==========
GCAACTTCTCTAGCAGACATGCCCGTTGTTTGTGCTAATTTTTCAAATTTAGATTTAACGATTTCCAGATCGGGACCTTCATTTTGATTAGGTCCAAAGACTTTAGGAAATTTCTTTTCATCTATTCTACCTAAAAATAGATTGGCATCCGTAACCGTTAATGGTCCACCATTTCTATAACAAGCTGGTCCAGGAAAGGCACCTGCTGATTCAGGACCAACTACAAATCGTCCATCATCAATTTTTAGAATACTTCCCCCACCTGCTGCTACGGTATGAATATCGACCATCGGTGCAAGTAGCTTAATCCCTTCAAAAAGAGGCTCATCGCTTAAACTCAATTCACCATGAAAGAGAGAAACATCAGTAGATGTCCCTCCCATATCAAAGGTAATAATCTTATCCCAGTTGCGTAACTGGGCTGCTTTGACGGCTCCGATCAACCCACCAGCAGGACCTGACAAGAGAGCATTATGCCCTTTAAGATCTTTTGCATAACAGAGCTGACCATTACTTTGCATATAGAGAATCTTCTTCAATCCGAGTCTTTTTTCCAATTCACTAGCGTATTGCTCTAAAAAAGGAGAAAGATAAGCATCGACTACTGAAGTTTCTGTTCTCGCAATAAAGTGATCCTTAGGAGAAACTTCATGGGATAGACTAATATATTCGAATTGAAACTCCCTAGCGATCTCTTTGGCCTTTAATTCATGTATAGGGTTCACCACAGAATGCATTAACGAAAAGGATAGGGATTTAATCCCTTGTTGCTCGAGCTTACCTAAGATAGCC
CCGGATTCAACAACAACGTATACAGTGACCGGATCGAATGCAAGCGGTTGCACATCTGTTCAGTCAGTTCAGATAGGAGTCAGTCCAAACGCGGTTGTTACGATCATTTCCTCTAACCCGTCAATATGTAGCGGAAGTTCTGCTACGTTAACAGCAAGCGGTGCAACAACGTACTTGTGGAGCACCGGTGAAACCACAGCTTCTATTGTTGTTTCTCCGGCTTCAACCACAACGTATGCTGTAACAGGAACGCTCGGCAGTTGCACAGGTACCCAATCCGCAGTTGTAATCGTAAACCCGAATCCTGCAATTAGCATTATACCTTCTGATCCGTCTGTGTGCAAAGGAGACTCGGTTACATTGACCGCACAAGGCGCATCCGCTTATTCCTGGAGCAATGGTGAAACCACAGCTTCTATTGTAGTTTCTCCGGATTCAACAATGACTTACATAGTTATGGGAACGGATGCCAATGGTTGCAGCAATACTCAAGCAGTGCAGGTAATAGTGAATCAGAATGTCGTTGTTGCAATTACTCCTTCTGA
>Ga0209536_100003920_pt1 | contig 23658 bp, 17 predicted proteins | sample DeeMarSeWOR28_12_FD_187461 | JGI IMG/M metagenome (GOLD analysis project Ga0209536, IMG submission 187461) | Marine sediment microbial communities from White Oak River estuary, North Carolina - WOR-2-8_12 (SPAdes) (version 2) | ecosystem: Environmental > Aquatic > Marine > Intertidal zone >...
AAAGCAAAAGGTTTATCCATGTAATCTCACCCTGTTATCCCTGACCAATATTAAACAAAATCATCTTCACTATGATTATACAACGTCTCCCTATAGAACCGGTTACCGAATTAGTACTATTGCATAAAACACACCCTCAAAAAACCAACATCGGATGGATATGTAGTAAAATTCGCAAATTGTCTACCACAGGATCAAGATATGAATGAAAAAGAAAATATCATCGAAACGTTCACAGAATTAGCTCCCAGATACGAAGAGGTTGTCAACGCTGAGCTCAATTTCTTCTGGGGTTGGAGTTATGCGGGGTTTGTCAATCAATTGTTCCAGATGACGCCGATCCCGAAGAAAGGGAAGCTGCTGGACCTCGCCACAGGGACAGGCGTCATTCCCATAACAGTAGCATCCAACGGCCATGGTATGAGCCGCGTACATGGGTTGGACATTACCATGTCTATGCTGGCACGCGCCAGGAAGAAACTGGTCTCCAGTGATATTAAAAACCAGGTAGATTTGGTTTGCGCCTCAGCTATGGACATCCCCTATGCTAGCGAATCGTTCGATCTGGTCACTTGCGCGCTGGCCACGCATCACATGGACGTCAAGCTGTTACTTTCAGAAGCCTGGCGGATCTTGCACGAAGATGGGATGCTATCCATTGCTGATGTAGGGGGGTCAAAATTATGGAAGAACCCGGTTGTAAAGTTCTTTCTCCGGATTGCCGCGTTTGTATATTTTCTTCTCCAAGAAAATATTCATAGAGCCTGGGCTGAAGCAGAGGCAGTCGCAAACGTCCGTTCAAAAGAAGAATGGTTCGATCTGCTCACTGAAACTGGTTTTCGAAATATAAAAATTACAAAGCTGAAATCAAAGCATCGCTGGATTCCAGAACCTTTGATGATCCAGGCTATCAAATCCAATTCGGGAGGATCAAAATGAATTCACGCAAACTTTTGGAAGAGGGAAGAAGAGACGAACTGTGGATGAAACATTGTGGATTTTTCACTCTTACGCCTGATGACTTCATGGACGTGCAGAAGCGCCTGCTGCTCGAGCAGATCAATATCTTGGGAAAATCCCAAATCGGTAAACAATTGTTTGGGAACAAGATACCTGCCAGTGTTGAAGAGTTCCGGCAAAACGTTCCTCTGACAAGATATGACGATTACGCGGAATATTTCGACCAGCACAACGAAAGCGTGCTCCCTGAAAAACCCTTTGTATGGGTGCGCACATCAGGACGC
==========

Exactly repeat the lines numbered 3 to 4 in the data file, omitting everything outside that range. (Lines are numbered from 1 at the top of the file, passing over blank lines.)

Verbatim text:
>Ga0209536_100003920_pt1 | contig 23658 bp, 17 predicted proteins | sample DeeMarSeWOR28_12_FD_187461 | JGI IMG/M metagenome (GOLD analysis project Ga0209536, IMG submission 187461) | Marine sediment microbial communities from White Oak River estuary, North Carolina - WOR-2-8_12 (SPAdes) (version 2) | ecosystem: Environmental > Aquatic > Marine > Intertidal zone >...
AAAGCAAAAGGTTTATCCATGTAATCTCACCCTGTTATCCCTGACCAATATTAAACAAAATCATCTTCACTATGATTATACAACGTCTCCCTATAGAACCGGTTACCGAATTAGTACTATTGCATAAAACACACCCTCAAAAAACCAACATCGGATGGATATGTAGTAAAATTCGCAAATTGTCTACCACAGGATCAAGATATGAATGAAAAAGAAAATATCATCGAAACGTTCACAGAATTAGCTCCCAGATACGAAGAGGTTGTCAACGCTGAGCTCAATTTCTTCTGGGGTTGGAGTTATGCGGGGTTTGTCAATCAATTGTTCCAGATGACGCCGATCCCGAAGAAAGGGAAGCTGCTGGACCTCGCCACAGGGACAGGCGTCATTCCCATAACAGTAGCATCCAACGGCCATGGTATGAGCCGCGTACATGGGTTGGACATTACCATGTCTATGCTGGCACGCGCCAGGAAGAAACTGGTCTCCAGTGATATTAAAAACCAGGTAGATTTGGTTTGCGCCTCAGCTATGGACATCCCCTATGCTAGCGAATCGTTCGATCTGGTCACTTGCGCGCTGGCCACGCATCACATGGACGTCAAGCTGTTACTTTCAGAAGCCTGGCGGATCTTGCACGAAGATGGGATGCTATCCATTGCTGATGTAGGGGGGTCAAAATTATGGAAGAACCCGGTTGTAAAGTTCTTTCTCCGGATTGCCGCGTTTGTATATTTTCTTCTCCAAGAAAATATTCATAGAGCCTGGGCTGAAGCAGAGGCAGTCGCAAACGTCCGTTCAAAAGAAGAATGGTTCGATCTGCTCACTGAAACTGGTTTTCGAAATATAAAAATTACAAAGCTGAAATCAAAGCATCGCTGGATTCCAGAACCTTTGATGATCCAGGCTATCAAATCCAATTCGGGAGGATCAAAATGAATTCACGCAAACTTTTGGAAGAGGGAAGAAGAGACGAACTGTGGATGAAACATTGTGGATTTTTCACTCTTACGCCTGATGACTTCATGGACGTGCAGAAGCGCCTGCTGCTCGAGCAGATCAATATCTTGGGAAAATCCCAAATCGGTAAACAATTGTTTGGGAACAAGATACCTGCCAGTGTTGAAGAGTTCCGGCAAAACGTTCCTCTGACAAGATATGACGATTACGCGGAATATTTCGACCAGCACAACGAAAGCGTGCTCCCTGAAAAACCCTTTGTATGGGTGCGCACATCAGGACGC